Let's say the time per pump is 5 minutes and the time per charger is 30 minutes, so we have to build 6x more chargers to service the same number of vehicles (and that you have to build the charging stations more frequently due to the range). So we'll compare a 4 pump gas station with a 24 charger EV station. So let's say that we get the following rate of people arriving (picking some numbers at random):

1:00: 1
1:05: 0
1:10: 6
1:15: 7
1:20: 3
1:25: 0
1:30: 0
1:35: 2
1:40: 1
1:45: 8
1:50: 6
1:55: 0
2:00: 1

What happens in these scenarios? First, gasoline:

1:00: 1 pump in use
1:05: 0 pumps in use
1:10: 4 pumps in use, 2 people waiting
1:15: 4 pumps in use, 5 people waiting
1:20: 4 pumps in use, 4 people waiting
1:25: 4 pumps in use, 0 people waiting
1:30: 0 pumps in use
1:35: 2 pumps in use
1:40: 1 pump in use
1:45: 4 pumps in use, 4 people waiting
1:50: 4 pumps in use, 6 people waiting
1:55: 4 pumps in use, 2 people waiting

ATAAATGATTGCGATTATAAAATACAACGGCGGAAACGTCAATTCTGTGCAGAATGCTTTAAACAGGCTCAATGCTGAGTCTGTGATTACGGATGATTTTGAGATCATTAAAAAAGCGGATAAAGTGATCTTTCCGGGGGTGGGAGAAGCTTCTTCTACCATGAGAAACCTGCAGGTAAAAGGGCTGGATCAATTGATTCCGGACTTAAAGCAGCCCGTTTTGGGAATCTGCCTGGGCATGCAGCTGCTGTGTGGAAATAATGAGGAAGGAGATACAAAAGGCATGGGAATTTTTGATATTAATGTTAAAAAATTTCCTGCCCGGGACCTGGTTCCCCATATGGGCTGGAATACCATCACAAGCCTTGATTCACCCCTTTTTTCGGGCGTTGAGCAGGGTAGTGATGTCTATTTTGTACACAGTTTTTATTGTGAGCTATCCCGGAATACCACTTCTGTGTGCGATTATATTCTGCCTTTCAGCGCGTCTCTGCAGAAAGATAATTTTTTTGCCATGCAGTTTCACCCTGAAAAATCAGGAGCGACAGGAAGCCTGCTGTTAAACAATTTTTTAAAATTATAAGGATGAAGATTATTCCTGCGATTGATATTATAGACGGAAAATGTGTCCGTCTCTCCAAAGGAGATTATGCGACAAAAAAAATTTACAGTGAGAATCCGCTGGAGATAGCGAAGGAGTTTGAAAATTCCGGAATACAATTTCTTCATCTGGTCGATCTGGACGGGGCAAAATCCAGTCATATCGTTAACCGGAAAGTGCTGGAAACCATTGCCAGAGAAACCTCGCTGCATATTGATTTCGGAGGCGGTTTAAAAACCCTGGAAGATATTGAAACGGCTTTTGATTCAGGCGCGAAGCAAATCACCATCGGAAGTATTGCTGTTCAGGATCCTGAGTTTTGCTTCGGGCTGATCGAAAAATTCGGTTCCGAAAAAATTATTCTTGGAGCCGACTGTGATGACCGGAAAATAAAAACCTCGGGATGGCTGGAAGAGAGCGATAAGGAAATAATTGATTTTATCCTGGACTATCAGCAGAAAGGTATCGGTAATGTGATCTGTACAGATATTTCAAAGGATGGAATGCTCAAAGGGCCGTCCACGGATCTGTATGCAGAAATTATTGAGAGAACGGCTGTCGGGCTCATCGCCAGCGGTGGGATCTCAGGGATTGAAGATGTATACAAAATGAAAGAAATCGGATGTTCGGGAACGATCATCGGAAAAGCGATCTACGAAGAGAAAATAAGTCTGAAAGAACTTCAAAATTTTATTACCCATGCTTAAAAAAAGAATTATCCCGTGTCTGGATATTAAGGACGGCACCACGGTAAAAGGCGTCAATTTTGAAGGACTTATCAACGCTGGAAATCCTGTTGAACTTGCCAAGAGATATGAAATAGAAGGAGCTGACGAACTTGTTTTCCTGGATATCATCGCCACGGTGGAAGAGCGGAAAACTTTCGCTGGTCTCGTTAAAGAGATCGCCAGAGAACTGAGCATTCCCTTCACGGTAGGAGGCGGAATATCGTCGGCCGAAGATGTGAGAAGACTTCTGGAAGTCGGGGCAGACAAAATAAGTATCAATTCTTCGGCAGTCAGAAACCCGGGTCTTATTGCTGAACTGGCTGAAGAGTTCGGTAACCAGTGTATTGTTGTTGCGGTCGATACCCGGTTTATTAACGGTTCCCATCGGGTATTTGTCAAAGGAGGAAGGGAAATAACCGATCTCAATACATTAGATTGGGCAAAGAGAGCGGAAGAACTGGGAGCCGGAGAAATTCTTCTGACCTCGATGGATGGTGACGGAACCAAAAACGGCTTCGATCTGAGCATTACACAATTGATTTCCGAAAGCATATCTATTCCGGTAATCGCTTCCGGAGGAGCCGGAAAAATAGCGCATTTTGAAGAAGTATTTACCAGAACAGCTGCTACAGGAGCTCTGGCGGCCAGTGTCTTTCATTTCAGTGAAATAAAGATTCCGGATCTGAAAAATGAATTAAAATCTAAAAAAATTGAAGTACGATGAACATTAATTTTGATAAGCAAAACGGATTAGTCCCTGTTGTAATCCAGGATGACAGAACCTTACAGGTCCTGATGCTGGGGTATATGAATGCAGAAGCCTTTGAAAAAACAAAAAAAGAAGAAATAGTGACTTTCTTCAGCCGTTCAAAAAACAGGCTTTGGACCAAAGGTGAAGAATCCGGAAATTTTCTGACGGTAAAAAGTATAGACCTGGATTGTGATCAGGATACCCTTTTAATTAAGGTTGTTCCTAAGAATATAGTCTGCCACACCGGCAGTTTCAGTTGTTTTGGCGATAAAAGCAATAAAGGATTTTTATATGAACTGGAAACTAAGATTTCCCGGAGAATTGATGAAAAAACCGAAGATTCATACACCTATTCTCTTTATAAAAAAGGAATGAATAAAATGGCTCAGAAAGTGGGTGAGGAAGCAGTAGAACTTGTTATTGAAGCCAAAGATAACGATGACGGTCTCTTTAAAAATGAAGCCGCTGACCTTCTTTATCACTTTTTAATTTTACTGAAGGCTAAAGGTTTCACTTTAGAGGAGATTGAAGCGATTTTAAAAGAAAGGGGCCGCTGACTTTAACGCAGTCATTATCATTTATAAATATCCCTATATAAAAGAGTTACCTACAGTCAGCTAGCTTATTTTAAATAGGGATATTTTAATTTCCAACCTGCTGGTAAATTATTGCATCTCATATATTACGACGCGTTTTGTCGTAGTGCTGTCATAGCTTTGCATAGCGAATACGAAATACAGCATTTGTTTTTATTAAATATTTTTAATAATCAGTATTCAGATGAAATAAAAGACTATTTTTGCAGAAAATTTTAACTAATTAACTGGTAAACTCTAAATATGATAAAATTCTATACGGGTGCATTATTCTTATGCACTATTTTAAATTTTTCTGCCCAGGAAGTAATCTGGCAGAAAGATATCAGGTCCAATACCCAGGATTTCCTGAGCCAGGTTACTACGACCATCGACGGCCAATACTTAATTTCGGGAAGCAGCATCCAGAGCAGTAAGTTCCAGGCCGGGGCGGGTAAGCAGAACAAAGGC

2:00: 3 pumps in use, 0 people waiting.

What about the charging station?

1:00: 1 charger in use
1:05: 1 chargers in use
1:10: 7 chargers in use
1:15: 14 chargers in use
1:20: 17 chargers in use
1:25: 17 chargers in use
1:30: 16 chargers in use
1:35: 18 chargers in use
1:40: 13 chargers in use
1:45: 14 chargers in use
1:50: 17 chargers in use
1:55: 17 chargers in use
2:00: 18 chargers in use

With the gas station, 23 people needed to wait, some of them for a rather long time. With the charging station, nobody needed to wait. Despite the fact that the charging is 1/6th the speed, that doesn't actually imply you need 6x more chargers. In the above example, we see that the gas station should have had 8 pumps while the charging station 18 chargers, or 2.25x more.

More on the other problems with your post in just a second - I just felt that this particular aspect deserved a whole post on its own.

Comment: Re:That's not quick? (Score 1) 81

by Rei (#47727425) Attached to: How Does Tesla Build a Supercharger Charging Site?

Not to mention that building a gas station takes a heck of a lot longer.